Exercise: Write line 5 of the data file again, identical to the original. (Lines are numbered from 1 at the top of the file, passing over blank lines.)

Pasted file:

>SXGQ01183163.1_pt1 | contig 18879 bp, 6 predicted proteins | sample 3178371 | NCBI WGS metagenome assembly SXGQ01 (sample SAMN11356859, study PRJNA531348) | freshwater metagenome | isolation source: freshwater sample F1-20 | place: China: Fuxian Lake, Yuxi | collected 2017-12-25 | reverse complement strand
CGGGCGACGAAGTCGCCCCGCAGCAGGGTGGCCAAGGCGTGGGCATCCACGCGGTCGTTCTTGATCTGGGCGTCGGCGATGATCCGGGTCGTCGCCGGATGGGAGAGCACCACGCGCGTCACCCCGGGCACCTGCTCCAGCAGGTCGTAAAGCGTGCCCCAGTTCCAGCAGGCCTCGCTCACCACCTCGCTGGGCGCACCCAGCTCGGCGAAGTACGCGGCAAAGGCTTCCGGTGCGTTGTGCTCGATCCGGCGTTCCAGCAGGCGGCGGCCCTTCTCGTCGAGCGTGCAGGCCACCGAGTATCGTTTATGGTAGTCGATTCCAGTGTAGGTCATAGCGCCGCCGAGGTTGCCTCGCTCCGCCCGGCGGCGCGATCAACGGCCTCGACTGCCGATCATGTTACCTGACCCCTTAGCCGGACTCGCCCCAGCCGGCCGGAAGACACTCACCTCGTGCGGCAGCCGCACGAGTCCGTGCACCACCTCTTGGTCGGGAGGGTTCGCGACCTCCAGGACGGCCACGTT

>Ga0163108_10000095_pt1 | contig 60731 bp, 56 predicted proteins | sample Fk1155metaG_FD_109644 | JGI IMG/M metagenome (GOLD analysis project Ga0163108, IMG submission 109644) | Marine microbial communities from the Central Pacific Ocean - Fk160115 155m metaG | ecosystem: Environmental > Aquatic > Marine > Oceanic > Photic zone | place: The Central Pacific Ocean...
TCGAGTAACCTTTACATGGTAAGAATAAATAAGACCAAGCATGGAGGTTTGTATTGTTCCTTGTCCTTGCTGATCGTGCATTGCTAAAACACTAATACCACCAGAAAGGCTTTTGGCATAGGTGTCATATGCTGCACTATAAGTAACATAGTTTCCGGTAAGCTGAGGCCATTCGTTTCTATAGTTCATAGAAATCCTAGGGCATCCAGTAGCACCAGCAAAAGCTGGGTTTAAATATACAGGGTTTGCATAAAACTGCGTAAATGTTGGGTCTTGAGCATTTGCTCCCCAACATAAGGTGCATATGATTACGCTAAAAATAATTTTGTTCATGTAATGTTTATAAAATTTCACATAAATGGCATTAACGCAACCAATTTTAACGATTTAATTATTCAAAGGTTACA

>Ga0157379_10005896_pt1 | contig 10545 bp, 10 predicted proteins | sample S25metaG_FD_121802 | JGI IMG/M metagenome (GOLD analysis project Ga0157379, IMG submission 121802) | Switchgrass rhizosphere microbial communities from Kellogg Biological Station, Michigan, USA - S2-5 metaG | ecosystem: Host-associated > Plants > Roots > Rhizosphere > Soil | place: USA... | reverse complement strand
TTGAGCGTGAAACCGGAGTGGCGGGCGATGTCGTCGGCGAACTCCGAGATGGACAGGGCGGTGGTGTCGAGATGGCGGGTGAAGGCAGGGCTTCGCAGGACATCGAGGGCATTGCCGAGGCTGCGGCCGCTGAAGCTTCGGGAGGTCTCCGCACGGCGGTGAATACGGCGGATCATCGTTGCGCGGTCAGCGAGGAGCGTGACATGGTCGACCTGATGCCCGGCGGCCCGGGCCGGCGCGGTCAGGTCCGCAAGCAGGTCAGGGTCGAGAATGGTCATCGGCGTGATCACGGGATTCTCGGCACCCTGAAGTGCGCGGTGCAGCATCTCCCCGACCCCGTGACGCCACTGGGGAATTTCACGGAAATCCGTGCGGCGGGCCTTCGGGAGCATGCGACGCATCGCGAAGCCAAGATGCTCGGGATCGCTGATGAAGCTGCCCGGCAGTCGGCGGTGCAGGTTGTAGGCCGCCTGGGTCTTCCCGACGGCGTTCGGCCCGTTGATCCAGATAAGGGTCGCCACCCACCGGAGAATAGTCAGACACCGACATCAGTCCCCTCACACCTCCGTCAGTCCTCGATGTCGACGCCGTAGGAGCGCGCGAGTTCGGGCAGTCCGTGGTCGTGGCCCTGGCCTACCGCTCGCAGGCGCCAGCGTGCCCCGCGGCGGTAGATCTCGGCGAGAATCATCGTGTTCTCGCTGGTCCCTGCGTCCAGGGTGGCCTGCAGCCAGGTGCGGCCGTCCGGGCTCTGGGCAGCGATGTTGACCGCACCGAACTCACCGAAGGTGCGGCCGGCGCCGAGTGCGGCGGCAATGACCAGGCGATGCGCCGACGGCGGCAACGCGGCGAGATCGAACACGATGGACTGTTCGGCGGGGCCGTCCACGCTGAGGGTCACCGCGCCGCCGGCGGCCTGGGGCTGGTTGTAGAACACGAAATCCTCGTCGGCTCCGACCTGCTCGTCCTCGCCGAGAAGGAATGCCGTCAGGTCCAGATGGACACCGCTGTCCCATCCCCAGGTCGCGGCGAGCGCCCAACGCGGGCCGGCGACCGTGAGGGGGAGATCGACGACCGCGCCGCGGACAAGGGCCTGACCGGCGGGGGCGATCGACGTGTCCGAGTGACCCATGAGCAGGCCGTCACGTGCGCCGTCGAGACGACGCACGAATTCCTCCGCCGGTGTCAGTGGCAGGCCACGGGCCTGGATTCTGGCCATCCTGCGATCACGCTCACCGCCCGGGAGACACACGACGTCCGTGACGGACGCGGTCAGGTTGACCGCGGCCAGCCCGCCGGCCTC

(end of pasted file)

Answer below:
>Ga0157379_10005896_pt1 | contig 10545 bp, 10 predicted proteins | sample S25metaG_FD_121802 | JGI IMG/M metagenome (GOLD analysis project Ga0157379, IMG submission 121802) | Switchgrass rhizosphere microbial communities from Kellogg Biological Station, Michigan, USA - S2-5 metaG | ecosystem: Host-associated > Plants > Roots > Rhizosphere > Soil | place: USA... | reverse complement strand